For Mesa high schools, the biggest problem is usually worrying if students will have the number one SAT scores in the state, or if the choir program can afford to travel to Disneyland this year.
If it gets lucky, a new high school in the Vail district might get a decent heating and cooling system.
As long as the state's funding system, Students FIRST, doesn't completely go to hell, Vail district's elementary schools might get carpeting, basic landscaping, and - the real kicker - ceilings.
The problem of poor school districts getting screwed is as old as this state. But the saddest part of all is that Arizona's $1 billion funding brainchild, inappropriately titled Students FIRST, is failing to improve the situation as it was intended to do and desperately needs to be reformed.
As much as Students FIRST has attempted to make education equitable for all students in Arizona in its two-year existence, the Vail school district's dilemma proves that the state's school funding disparity continues to worsen.
The state's old funding system, which relied on each district's sales taxes, was declared unconstitutional because of the disparity of funds between wealthier districts in the East Valley and a poor district such as Vail. Students FIRST was designed such that the state would foot the bill. The $1 billion allocated for the program would have been neatly divided among the state's districts - in theory.
Reality, of course, proves that Students FIRST is failing. Reality for elementary school students in Vail is that their new classrooms will not have cabinets, their new parking lot will barely have 66 spaces, and the school's new roof will probably fall apart in less than two years.
Parents in the Vail district are concerned that just providing the bare minimum for their children's schools has swallowed up their budget for the upcoming year.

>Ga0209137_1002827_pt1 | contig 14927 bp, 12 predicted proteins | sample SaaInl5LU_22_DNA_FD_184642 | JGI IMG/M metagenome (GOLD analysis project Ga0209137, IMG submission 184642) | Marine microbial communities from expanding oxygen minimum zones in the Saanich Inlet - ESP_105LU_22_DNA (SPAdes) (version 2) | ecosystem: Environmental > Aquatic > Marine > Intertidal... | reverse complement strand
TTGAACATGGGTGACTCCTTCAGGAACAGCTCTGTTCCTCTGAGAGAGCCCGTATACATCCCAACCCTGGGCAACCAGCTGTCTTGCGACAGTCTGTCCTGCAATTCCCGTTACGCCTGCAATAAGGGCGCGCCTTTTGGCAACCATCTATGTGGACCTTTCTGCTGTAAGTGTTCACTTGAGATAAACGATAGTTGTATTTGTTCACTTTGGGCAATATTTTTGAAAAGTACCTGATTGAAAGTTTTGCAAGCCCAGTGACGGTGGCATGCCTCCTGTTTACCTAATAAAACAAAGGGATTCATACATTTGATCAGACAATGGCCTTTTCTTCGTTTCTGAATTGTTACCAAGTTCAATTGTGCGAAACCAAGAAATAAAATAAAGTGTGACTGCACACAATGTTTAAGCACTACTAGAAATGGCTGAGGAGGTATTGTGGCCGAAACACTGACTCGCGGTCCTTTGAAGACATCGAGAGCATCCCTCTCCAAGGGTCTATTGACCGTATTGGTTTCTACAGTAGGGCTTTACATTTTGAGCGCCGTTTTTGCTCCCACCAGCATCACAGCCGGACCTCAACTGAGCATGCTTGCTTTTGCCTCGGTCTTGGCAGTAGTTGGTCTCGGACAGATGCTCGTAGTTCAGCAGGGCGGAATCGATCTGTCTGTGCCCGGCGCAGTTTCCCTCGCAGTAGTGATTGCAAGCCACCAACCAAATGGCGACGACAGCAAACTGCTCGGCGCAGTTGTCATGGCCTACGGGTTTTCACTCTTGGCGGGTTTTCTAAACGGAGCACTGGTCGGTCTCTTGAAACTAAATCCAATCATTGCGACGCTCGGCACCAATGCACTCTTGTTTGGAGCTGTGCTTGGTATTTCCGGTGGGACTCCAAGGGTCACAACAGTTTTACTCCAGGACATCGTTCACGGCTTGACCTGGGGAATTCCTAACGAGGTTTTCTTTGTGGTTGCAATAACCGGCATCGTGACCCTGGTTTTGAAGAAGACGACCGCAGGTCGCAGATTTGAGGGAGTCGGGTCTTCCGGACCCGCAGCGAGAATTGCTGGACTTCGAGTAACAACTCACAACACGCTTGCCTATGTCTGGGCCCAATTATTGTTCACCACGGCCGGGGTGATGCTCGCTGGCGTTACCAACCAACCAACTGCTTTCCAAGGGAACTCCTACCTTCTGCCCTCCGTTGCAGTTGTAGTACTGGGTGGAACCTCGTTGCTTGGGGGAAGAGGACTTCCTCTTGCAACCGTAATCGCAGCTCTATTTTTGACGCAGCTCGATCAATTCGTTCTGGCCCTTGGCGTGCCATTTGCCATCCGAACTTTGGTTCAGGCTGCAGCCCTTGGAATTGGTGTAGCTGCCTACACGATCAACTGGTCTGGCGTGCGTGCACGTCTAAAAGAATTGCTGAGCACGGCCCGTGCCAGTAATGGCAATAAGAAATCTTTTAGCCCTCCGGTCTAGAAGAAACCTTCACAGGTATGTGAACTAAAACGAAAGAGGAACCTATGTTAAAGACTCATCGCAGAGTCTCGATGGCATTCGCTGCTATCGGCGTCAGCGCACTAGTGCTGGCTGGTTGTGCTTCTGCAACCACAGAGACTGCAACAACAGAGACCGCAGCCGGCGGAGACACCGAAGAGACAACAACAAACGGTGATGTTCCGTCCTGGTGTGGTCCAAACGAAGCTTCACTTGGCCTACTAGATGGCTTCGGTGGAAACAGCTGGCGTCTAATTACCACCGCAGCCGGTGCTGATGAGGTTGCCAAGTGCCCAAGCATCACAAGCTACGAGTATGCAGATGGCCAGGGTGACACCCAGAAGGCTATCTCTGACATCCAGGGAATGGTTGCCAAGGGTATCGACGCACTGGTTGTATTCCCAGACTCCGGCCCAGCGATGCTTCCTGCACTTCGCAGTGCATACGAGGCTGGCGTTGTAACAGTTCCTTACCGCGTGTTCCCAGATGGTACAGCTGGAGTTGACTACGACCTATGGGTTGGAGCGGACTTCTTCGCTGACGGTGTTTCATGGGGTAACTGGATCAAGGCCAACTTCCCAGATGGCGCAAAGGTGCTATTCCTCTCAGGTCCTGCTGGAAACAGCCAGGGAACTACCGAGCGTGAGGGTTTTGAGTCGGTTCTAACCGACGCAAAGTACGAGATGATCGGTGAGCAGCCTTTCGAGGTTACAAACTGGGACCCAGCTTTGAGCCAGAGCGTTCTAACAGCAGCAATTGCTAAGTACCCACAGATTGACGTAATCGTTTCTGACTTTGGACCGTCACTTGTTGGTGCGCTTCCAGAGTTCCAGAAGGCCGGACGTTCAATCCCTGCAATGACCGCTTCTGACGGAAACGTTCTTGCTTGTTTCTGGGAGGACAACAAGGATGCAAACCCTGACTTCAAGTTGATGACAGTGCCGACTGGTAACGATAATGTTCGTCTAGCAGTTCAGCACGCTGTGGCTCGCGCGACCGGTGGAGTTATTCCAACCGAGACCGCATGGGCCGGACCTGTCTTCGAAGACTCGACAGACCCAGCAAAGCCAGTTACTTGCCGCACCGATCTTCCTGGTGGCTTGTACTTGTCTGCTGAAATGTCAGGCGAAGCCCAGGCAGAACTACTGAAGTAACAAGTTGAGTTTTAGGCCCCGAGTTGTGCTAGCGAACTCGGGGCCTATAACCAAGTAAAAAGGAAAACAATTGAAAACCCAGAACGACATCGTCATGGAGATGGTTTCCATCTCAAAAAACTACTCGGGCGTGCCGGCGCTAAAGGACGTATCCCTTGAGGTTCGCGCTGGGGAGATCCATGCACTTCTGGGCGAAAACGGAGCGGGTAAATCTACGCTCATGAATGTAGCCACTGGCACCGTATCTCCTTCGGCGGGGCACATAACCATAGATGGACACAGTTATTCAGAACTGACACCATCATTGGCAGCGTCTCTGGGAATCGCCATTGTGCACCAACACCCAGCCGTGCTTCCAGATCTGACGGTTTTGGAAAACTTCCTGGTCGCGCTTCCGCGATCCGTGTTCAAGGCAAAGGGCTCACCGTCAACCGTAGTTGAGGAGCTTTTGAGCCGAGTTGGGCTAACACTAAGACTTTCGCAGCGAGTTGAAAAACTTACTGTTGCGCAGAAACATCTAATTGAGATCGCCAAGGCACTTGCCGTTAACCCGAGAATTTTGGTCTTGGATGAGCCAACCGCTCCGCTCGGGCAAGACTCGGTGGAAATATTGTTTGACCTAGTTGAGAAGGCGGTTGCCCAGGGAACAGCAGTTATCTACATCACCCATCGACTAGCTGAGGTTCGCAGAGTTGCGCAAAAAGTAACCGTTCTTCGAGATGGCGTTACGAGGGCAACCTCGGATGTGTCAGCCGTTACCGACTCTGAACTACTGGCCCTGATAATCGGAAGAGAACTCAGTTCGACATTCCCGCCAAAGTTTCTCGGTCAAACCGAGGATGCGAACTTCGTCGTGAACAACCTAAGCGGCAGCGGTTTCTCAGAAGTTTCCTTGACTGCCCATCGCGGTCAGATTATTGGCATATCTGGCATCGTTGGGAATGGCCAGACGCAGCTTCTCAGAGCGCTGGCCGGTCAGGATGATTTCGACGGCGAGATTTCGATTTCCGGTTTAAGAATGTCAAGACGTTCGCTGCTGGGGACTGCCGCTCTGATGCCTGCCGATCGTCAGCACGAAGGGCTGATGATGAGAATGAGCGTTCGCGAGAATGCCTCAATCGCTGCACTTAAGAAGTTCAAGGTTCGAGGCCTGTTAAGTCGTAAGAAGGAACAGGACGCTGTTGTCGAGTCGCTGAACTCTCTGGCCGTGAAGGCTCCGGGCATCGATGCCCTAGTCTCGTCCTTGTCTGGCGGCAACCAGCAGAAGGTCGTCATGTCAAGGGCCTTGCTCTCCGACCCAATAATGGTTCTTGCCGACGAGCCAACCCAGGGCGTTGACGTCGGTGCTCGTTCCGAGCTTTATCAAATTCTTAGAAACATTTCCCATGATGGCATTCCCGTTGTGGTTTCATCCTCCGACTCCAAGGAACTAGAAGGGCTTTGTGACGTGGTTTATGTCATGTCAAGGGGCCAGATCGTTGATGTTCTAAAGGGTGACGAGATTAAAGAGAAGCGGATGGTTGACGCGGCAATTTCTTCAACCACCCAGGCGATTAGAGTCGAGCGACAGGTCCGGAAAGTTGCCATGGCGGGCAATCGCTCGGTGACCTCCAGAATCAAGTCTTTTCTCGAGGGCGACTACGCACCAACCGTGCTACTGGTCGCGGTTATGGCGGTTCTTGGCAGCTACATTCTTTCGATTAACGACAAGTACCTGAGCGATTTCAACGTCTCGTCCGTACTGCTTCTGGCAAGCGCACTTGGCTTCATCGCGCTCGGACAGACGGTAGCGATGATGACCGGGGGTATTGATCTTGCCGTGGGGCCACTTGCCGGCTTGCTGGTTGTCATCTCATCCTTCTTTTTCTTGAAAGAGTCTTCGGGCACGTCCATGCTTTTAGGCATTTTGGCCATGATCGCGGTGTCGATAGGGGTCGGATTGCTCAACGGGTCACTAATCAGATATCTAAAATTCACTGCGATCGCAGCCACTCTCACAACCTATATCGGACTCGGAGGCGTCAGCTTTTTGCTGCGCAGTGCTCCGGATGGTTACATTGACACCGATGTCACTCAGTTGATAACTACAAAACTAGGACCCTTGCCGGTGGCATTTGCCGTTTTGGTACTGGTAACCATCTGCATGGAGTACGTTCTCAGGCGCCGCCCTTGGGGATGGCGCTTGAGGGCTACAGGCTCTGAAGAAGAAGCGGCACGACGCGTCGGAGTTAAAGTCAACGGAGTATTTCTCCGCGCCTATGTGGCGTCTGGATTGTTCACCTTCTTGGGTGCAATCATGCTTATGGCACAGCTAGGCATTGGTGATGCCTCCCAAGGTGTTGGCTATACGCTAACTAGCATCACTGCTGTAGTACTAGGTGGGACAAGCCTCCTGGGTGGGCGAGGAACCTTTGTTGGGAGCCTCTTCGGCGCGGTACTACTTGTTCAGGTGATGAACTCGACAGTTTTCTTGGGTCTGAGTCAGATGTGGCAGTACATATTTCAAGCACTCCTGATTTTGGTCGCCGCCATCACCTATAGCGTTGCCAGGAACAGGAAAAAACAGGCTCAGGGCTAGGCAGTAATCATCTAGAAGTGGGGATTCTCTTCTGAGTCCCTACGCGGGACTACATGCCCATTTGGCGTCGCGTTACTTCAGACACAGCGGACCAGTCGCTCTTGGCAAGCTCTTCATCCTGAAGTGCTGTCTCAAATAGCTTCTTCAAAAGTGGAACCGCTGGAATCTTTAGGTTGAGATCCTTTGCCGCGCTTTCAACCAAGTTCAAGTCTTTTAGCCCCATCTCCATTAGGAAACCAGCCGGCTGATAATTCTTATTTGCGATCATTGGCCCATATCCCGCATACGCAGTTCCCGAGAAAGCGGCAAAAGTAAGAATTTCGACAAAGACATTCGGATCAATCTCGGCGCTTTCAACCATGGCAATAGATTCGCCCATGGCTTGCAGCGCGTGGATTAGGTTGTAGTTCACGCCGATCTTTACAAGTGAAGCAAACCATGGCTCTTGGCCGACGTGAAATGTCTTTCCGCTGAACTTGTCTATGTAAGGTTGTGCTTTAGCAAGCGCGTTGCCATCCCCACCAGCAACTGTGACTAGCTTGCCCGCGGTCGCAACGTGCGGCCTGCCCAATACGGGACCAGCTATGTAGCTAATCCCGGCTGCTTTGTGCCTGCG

The parents, who once had faith in Students FIRST for its potential for equalizing the state's funding system, are now discouraged by its inadequacy.
Thirty-five-year-old Pat Hannigan first heard that Students FIRST could benefit his three children enrolled in the Vail district and was optimistic. But Hannigan has said that the program's flaws have disappointed him.
Vail is attempting to build a $4.8 million elementary school that, if it turns out well, will look like a series of connected shacks. "All you can afford to build is a cheap strip mall," said Roger Brooks, an architect hired by the Vail school district.
In 1998, Mesa's Mountain View High School spent nearly $1 million just on a brand-spanking-new annex for the football team.
Break down the costs further, and the disparity becomes even more clear. Ideally the state would spend $90 per square foot of each school, but after cutting costs for estimates, building permits and other expenses, the figure drops to $70. In contrast, the state is showering a new prison in Tucson with $181 per square foot of construction.
And in Maricopa County, the state's fourth-largest district, Peoria School District, expects to come in under budget. Obviously Peoria parents and students have no complains about Students FIRST.
The problem, which begins at rickety ceilings and bad sewage systems, progresses into bad teaching, poor equipment, and all-around bad education. A school that can barely afford ceilings is not likely to boast high-tech computers. And East Valley schools that did well before Students FIRST will continue to be successful whether or not the program continues.
Regardless of how equitable the state claims to make school funding, its commitment to education is nil as long as Students FIRST continues to be the state's primary means of funding public schools. No matter what reforms are made, poorer districts always seem to lose.
The bottom line: the state needs to go back to the drawing board. A new, more equitable funding system needs to be created - one that proves that Arizona truly puts its students first.